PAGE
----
Jason Voorhees As A Cultural Icon
Horror movies have become a staple of pop culture, appearing on TV shows, music, comics, clothing and on all types of collectibles over the years. Of all of the monsters that have graced our screens and imaginations over the years, who could have ever thought that a character that appeared in a dream sequence at the end of Sean S. Cunningham’s 1980 classic FRIDAY THE 13th would become one of the most iconic and beloved killers in celluloid history?
While Jason was originally not going to be the main antagonist of the series (each succeeding film would be its own story and not related to any previous film under the Friday the 13th moniker), the idea of expanding upon the “boy in the lake” was too good for the producers to pass up. So when FRIDAY THE 13th Part 2 hit the theaters on April 30th, 1981, an adult Jason began stalking and killing anyone who came to Camp Crystal Lake in innovative and gory ways that have been copied in countless genre films and talked about by fans ever since.
The thing that puzzles people the most who are not fans of the series is why Jason is so beloved by fans worldwide.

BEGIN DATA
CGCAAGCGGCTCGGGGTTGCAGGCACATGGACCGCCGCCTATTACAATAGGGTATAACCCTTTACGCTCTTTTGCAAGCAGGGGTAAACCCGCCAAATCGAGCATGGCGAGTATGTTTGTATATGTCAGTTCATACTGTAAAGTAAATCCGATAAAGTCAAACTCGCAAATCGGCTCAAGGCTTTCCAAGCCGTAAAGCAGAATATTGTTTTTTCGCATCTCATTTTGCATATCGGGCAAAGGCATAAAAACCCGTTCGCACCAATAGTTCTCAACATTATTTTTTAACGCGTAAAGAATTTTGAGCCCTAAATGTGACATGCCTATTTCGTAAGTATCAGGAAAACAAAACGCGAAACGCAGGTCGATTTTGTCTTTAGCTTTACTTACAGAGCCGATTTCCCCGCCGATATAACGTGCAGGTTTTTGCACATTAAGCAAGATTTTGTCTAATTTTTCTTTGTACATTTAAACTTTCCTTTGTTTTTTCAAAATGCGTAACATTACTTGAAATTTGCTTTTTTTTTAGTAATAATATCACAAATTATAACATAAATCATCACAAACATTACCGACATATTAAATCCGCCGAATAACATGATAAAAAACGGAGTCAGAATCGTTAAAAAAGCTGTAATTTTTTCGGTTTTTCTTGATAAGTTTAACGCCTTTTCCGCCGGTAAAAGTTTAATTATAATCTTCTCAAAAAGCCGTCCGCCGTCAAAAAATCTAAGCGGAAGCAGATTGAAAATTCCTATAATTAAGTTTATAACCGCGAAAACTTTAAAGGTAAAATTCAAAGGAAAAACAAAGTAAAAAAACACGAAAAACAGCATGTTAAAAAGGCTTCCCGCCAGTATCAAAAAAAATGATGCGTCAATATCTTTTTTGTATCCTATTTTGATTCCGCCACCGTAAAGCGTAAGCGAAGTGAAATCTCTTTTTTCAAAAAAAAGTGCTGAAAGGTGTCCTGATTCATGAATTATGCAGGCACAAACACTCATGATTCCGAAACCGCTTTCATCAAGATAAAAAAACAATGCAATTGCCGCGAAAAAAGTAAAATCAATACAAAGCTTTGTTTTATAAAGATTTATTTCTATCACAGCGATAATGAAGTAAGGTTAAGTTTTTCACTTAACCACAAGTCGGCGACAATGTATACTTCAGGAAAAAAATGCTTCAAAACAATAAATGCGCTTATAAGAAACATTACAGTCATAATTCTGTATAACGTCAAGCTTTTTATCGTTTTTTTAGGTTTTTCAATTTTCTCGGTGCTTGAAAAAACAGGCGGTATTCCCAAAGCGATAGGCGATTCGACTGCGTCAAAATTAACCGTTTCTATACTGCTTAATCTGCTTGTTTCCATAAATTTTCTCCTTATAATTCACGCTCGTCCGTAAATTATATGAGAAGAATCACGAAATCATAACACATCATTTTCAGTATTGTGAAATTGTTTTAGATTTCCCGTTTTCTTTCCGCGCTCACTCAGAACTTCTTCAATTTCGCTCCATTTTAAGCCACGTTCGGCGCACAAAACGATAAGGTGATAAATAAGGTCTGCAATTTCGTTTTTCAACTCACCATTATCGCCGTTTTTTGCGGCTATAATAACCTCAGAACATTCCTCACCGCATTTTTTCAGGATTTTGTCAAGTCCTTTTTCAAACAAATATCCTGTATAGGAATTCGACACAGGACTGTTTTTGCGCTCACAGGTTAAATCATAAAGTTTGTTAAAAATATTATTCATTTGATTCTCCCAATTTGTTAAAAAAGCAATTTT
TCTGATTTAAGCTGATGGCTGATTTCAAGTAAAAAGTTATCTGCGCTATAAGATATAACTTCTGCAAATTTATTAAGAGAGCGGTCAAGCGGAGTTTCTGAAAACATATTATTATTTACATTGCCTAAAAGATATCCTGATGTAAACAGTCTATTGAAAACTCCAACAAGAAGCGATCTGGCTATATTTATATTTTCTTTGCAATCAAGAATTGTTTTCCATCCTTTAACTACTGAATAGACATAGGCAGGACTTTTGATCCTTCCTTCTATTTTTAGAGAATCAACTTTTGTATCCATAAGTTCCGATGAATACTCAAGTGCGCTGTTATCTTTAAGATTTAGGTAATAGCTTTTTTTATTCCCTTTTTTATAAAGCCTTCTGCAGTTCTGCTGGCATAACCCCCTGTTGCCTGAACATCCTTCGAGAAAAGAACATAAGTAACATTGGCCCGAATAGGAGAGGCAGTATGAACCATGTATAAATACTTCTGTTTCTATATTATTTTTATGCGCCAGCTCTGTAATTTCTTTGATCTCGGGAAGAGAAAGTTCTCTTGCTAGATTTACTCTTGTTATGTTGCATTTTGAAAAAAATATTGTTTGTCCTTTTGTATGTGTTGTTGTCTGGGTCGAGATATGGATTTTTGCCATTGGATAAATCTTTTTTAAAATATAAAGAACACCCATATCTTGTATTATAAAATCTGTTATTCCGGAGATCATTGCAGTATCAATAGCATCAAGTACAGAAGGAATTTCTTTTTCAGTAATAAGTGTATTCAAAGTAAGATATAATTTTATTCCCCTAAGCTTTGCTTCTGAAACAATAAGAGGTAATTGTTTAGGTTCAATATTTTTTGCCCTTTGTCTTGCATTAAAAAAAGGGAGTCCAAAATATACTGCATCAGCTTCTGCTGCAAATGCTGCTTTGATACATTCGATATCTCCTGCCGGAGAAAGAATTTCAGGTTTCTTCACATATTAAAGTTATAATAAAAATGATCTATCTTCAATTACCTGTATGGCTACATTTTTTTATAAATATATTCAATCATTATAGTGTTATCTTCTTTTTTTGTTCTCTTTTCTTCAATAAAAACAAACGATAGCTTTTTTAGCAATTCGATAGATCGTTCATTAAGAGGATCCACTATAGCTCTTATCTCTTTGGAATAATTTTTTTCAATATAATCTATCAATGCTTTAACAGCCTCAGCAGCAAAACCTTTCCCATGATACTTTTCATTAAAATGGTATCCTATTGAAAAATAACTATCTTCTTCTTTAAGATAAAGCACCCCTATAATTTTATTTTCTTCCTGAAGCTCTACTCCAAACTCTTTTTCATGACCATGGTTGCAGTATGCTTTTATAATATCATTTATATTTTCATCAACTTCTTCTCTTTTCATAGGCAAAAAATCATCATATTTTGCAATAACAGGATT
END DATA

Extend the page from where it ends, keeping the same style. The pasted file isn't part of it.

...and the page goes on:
Upon watching the original film, we are told by Jason’s mother Pamela that her son drowned in the lake when camp counselors were off having sex and not paying attention to him. What made the character even more sympathetic was the fact that he was born with birth defects that included a hydrocephalic head and possible retardation (as an interesting side note, the character was originally conceived as a normal child, but the crew thought it would be more effective if he was deformed in some way).
As the series progressed, the theory (which I subscribe to) was advanced that Jason did not die as a child and actually saw Alice decapitate his mother with a machete. He grew up living in the woods and murdering anyone who came to the camp in an act of vengeance for his mother. When you add up the factors of almost drowning, seeing his mother killed, his deformities and possible mental capacity, it became hard not to cheer for him as he offed teenagers having pre-marital sex, drinking and doing drugs on the land he called home and in the name of his mother.
One of the things that really launched the popularity of Jason was when he picked up the iconic hockey mask from one of his victims in Friday The 13th Part 3.